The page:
This year, the vendors in the 2020 Gartner Magic Quadrant for Access Management create a broad stroke pattern across the Leaders and Challengers Quadrants, with a few providers in the Niche Players Quadrant. No Vendor appears in the Visionaries Quadrant. This represents a significant change, as in the 2019 Quadrant, almost half of all Vendors appeared in the Visionaries Quadrant. This might indicate an overall maturing of the Market, as technologies and capabilities become more commonplace and standardized. This standardization might also explain why the Niche Players Quadrant is so barren; Niche Players are usually dedicated to solving challenges for specific use cases, which may not apply here. 

Only two vendors appear in the Niche Vendors Quadrant. Thales (Gemalto) appears for the first time in the report close to the bottom left corner, although it does receive praise for its authentication. Micro Focus, previously a Visionary, moved significantly to the left but also far up, touching the line between Niche Players and Challengers. Gartner labels its Interset UEBA, which is integrated into its NetIQ Access Manager platform, as one of its strengths. 

Oracle, CyberArk (Idaptive), IBM, and Auth0 all appear as Challengers, populating a Quadrant that remained vacant in 2019. IBM moved significantly up but also just to the left of the line between Leaders and Challengers. Previously, it was labeled as a Leader; researchers praise it for its lifecycle management.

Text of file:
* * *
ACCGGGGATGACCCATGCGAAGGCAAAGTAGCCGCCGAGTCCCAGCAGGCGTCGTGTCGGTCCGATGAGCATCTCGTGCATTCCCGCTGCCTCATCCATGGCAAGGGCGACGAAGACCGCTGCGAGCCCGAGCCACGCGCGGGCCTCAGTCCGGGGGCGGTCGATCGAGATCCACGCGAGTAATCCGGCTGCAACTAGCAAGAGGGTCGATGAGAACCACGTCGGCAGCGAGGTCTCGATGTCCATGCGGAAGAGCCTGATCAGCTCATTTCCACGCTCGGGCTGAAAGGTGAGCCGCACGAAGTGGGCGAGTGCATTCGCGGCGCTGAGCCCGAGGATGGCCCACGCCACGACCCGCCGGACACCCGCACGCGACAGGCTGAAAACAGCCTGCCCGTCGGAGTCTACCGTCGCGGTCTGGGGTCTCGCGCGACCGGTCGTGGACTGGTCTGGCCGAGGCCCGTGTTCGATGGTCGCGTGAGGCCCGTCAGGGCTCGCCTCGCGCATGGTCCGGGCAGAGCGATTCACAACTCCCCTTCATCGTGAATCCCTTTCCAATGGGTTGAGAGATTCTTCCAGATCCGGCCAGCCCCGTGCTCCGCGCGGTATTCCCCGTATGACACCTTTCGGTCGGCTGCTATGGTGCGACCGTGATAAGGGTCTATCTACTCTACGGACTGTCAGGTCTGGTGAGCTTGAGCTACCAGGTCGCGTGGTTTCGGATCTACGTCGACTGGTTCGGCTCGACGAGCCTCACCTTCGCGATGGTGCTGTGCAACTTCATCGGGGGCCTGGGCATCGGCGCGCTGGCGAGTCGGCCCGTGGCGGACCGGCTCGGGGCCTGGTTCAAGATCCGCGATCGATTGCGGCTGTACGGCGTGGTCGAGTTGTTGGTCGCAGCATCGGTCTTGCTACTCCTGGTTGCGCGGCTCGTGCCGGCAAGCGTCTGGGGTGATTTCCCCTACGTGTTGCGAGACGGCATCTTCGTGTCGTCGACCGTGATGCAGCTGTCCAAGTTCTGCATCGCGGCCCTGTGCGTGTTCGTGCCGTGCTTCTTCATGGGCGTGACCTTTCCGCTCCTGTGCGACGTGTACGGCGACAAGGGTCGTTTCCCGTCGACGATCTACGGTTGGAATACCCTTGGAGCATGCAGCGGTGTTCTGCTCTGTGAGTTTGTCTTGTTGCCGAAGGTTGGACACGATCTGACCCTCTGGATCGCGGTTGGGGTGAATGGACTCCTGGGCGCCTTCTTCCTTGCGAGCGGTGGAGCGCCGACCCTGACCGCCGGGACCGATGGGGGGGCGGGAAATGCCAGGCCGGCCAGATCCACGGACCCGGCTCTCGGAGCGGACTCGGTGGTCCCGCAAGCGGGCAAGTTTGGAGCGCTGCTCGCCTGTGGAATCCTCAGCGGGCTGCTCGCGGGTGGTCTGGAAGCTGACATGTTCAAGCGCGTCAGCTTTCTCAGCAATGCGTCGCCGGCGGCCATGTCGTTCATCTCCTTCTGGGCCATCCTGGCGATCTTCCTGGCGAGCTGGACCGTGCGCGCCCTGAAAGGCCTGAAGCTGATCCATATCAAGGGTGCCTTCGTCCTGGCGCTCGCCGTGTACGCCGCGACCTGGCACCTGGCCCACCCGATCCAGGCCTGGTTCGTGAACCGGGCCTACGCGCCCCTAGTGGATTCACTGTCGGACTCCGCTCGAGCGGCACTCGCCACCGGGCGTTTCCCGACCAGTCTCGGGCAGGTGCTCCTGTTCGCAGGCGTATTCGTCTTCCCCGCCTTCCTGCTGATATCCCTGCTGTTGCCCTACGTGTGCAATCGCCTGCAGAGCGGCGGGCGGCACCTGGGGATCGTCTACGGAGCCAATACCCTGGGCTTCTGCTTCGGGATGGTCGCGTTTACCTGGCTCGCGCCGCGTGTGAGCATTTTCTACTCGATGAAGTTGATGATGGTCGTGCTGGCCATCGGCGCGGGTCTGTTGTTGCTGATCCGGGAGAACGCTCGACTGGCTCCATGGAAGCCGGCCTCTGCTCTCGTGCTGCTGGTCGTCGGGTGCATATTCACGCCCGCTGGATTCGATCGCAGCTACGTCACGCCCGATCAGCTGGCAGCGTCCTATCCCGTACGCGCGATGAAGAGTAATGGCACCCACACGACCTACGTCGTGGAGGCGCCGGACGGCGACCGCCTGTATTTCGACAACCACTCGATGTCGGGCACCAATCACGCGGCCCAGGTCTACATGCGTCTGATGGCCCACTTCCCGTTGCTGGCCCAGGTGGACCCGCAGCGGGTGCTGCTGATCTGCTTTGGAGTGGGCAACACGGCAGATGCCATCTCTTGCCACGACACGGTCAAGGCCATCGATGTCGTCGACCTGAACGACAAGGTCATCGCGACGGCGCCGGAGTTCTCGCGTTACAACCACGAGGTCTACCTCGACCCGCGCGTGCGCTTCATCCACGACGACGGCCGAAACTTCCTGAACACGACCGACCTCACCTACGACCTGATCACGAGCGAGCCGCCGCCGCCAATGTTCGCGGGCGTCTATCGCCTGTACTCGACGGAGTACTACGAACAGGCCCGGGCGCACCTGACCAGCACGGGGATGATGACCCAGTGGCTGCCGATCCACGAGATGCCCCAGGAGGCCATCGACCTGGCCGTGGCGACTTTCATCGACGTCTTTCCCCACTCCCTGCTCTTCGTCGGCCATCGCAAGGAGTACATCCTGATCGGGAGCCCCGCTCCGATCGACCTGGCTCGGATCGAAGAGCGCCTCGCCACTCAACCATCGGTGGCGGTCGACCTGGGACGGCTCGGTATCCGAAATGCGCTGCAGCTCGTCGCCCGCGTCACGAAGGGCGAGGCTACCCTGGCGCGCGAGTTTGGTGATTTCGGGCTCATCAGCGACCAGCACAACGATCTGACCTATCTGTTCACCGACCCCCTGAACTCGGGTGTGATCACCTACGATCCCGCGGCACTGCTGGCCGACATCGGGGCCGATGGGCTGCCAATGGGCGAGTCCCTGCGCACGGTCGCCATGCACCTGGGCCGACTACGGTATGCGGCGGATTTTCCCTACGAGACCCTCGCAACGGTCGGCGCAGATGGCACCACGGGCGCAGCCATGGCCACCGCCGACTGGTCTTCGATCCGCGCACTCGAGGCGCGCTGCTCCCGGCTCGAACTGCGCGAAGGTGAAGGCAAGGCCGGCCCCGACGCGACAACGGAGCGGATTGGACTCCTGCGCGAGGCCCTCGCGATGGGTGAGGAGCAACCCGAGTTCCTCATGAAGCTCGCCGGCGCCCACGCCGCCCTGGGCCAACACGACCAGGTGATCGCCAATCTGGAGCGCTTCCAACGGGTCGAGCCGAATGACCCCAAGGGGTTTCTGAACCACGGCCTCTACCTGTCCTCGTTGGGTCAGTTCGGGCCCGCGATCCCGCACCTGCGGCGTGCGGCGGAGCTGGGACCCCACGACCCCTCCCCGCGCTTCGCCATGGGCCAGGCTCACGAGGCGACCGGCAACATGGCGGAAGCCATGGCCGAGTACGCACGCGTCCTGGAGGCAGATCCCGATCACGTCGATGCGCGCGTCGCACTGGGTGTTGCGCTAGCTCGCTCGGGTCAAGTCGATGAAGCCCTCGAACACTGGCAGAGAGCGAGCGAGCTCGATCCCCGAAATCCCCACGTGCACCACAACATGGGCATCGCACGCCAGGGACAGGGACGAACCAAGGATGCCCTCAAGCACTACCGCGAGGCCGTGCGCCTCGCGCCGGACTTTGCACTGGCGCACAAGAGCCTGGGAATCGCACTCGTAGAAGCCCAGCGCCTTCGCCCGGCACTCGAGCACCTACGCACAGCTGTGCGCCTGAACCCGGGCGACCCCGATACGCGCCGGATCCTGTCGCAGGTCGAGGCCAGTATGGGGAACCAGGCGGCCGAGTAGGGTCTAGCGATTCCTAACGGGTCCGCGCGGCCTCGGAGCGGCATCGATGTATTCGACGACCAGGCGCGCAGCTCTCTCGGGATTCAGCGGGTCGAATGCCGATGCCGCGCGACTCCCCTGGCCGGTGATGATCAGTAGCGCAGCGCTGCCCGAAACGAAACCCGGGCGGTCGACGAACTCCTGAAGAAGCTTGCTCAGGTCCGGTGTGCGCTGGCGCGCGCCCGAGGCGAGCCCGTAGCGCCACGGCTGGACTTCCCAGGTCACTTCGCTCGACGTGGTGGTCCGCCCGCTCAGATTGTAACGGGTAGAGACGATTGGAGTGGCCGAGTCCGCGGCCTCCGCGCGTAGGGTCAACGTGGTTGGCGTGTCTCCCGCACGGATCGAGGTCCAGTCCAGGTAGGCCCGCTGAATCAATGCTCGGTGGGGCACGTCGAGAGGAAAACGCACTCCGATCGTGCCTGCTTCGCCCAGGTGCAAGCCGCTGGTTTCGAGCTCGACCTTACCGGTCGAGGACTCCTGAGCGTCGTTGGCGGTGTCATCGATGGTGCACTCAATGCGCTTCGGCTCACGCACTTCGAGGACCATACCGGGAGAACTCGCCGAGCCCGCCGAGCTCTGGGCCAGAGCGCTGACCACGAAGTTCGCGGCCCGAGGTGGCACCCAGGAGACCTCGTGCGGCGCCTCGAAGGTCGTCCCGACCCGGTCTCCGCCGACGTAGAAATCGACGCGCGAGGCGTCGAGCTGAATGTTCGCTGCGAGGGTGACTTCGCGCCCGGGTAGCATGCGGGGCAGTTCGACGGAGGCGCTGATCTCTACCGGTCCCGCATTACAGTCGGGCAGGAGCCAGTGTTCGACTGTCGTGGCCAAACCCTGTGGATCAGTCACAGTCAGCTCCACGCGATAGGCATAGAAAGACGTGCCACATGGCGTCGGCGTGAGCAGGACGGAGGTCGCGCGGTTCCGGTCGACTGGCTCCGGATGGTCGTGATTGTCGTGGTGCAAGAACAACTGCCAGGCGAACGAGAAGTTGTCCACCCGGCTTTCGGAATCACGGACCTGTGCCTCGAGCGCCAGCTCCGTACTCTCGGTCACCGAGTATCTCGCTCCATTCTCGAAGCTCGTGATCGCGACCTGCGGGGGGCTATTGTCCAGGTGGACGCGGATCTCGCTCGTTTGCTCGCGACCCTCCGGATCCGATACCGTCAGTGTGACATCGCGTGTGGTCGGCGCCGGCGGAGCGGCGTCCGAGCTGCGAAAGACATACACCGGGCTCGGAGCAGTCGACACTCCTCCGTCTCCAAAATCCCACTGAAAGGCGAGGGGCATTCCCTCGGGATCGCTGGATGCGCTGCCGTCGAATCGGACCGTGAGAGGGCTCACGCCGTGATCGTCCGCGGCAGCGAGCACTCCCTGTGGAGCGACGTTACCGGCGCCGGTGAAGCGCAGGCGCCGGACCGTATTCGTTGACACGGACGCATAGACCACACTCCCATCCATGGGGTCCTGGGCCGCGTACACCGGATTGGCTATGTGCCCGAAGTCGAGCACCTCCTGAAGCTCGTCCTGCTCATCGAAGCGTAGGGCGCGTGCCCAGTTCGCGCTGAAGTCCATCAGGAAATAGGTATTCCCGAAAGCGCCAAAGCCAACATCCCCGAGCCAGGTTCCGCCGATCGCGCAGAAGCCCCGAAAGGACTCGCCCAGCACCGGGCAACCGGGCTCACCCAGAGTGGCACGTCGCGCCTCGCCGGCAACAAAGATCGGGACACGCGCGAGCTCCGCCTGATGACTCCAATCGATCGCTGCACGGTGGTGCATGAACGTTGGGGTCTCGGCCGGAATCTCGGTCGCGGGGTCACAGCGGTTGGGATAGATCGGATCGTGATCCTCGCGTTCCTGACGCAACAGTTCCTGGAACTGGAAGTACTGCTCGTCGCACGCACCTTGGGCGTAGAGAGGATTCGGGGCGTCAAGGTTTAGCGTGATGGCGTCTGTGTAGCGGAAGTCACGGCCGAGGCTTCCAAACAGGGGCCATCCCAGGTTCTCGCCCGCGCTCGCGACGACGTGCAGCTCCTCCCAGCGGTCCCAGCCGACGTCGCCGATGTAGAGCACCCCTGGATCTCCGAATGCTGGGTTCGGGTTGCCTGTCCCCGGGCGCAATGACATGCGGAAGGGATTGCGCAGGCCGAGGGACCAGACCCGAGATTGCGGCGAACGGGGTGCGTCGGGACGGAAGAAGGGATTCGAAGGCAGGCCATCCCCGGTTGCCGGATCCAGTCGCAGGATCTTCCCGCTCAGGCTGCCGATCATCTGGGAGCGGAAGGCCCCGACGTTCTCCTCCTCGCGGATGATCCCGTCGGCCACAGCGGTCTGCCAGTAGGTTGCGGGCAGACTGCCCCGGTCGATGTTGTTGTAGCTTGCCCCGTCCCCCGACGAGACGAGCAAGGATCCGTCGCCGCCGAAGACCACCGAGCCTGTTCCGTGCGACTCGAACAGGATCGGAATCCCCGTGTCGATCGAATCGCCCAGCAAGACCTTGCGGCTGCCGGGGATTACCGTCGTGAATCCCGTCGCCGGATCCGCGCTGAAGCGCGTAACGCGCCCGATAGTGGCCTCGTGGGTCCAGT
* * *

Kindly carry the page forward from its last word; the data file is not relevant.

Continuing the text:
Oracle made a similar progression from 2019, moving left out of the Leaders quadrant. Gartner lauds its mature programmatic interfaces. Auth0 moved significantly up out of the Visionaries quadrant, also moving left close to the Leader/Challenger line. It specializes in customer identity and access management. Finally, CyberArk, which acquired Idaptive, moved up and left, praised for its maturing UEBA capabilities. 

The Leaders

This leaves five Leaders in the 2020 Gartner Magic Quadrant for Access Management: OneLogin, ForgeRock, Okta, Ping Identity, and Microsoft. OneLogin moved up and slightly to the left, noted for its exceptional customer experience. ForgeRock made a similar ascent from the Visionaries Quadrant, with Gartner applauding its expansion of SaaS options and product capabilities. 

Meanwhile, Okta, Ping Identity, and Microsoft all received the Leaders title in the 2019 report. In 2020, Okta moved significantly down and to the left from its former outlier position. Researchers find its UEBA and customer experience particularly noteworthy. Ping Identity moved quite a ways up but also to the left; its position stems in part from its nonstandard application integration, API access controls, and user self-service capabilities. 

Finally, while Microsoft did move slightly left, it moved up considerably, possibly for its capabilities designed for larger enterprises. 

Read the full 2020 Gartner Magic Quadrant for Access Management here. You can also try out the Solutions Review Suggestion Engine for free here. 

Ben Canner

Ben Canner is an enterprise technology writer and analyst covering Identity Management, SIEM, Endpoint Protection, and Cybersecurity writ large. He holds a Bachelor of Arts Degree in English from Clark University in Worcester, MA. He previously worked as a corporate blogger and ghost writer. You can reach him via Twitter and LinkedIn.
Ben Canner